Attribution Error?

The first few times we try something new, we generally are not all that good at it. Over time, we can become much more proficient with that specific skill with practice. We know this about ourselves and we know which skills we are determined to improve upon. We can find our way if determined enough.

Do we know this internal pattern for motivation and determination to improve about other people? It is an error for us to judge others that don’t see and experience things as we do. Especially when it comes to a specific motivation for what skills they will practice and improve with. To judge without knowing is to make a fundamental attribution error, assuming that when people don’t change, it’s simply because they don’t want to.

As a human and certainly as a leader, it is not your position to assume the motivation of another, but rather to discover with them what is their motivation for change as a mechanism to positively influence with them.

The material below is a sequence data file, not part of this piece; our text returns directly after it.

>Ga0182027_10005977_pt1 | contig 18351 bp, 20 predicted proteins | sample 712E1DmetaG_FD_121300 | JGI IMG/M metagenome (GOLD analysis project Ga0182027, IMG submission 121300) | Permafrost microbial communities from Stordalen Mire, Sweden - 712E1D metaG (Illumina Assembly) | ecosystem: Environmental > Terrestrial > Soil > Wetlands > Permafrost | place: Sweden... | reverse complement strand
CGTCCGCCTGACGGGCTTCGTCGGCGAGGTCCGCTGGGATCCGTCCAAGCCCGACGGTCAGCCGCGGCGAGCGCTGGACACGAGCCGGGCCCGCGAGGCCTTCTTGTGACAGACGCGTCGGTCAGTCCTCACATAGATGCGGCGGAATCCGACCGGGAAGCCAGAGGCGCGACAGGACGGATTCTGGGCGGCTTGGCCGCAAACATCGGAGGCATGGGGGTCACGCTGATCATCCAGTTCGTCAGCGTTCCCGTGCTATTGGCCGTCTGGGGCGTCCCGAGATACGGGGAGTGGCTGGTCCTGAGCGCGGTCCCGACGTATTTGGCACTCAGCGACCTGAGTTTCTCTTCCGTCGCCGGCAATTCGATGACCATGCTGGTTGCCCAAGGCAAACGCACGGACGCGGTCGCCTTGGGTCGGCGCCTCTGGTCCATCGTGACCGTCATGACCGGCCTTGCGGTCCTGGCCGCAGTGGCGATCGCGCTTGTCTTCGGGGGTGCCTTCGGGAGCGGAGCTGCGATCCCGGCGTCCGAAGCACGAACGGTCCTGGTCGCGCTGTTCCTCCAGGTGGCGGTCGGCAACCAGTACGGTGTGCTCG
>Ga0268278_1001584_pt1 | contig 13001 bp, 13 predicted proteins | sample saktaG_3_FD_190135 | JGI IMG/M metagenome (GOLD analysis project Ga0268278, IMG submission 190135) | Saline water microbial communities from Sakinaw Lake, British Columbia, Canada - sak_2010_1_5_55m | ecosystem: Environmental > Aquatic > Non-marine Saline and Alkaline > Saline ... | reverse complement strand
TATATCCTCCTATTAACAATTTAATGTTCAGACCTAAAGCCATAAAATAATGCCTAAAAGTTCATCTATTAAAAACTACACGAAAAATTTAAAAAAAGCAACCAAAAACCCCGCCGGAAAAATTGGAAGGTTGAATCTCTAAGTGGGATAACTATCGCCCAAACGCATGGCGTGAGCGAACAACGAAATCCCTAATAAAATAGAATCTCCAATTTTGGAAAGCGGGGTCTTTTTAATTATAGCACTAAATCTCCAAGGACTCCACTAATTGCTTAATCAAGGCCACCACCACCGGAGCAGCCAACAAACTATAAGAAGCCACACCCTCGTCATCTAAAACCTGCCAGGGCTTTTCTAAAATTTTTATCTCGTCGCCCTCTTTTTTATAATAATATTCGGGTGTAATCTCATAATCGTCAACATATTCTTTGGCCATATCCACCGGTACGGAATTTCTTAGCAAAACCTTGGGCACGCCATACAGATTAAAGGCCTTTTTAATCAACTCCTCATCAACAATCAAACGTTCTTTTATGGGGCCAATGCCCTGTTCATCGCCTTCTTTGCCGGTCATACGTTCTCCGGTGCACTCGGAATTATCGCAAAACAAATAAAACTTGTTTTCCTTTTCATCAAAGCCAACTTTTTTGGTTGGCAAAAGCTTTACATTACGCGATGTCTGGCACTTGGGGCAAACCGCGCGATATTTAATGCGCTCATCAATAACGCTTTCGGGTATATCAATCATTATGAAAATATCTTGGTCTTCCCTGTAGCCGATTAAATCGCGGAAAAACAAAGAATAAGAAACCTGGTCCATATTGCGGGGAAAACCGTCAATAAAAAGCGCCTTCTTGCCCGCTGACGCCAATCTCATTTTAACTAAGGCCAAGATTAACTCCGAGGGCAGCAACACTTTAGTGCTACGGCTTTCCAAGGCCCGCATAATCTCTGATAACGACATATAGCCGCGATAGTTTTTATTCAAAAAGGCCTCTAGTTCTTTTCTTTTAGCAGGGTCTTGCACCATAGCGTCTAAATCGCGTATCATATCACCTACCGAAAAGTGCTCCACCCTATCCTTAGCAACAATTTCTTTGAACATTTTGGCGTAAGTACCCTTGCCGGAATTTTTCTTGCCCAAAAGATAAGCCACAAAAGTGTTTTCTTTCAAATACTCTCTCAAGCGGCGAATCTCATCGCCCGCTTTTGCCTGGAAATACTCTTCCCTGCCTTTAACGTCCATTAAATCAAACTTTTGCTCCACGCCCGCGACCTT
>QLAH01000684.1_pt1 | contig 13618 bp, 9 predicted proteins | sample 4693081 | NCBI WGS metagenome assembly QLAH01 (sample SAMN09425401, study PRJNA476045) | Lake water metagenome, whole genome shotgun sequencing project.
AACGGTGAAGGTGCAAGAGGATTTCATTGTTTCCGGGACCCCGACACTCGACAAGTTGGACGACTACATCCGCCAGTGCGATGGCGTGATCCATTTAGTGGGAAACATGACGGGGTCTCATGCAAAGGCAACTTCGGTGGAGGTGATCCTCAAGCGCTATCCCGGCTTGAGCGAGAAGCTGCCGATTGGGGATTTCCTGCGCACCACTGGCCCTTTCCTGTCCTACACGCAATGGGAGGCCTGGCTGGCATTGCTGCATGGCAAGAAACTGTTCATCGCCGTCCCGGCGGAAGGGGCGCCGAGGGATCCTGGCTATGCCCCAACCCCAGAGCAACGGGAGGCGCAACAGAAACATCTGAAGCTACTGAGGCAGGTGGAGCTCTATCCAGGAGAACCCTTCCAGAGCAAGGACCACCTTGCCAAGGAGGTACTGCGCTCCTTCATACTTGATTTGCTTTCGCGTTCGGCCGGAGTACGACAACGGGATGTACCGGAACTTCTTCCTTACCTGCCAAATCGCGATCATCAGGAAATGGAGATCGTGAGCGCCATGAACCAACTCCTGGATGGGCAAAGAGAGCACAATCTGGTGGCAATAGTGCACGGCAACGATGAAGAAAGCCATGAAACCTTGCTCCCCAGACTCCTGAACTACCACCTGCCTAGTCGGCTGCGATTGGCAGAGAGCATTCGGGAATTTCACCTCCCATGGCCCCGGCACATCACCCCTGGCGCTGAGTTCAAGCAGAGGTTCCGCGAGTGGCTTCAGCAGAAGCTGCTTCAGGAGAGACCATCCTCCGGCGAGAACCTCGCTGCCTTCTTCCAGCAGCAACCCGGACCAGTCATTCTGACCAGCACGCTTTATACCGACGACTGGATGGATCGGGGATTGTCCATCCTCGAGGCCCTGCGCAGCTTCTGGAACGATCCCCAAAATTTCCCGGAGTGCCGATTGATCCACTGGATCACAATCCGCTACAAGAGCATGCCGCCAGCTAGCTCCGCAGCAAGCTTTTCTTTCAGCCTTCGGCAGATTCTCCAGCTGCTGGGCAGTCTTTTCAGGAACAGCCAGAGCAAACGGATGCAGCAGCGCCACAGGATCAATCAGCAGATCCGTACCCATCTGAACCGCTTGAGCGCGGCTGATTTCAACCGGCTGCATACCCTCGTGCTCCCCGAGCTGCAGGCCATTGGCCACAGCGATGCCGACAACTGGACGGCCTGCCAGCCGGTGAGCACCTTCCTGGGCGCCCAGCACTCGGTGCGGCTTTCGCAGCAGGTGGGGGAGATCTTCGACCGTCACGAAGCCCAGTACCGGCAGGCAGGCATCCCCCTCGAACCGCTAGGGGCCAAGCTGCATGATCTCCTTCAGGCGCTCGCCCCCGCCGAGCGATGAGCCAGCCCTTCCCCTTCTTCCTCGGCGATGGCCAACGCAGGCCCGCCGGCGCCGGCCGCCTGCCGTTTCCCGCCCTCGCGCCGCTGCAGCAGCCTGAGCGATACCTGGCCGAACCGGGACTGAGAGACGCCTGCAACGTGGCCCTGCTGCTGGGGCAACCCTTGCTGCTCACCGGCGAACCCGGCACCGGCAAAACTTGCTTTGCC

Don’t assume the motivation of another until you know their mindset with the change. Then, the prescriptive practice of changing and/or learning something new can be aligned together to be more meaningful and more progressive. You will then know and do it together without assumptions.

Invest in the practice of devising strategies together that help others to increase their abilities.

“It’s a funny thing, the more I practice, the luckier I am.” — Arnold Palmer —


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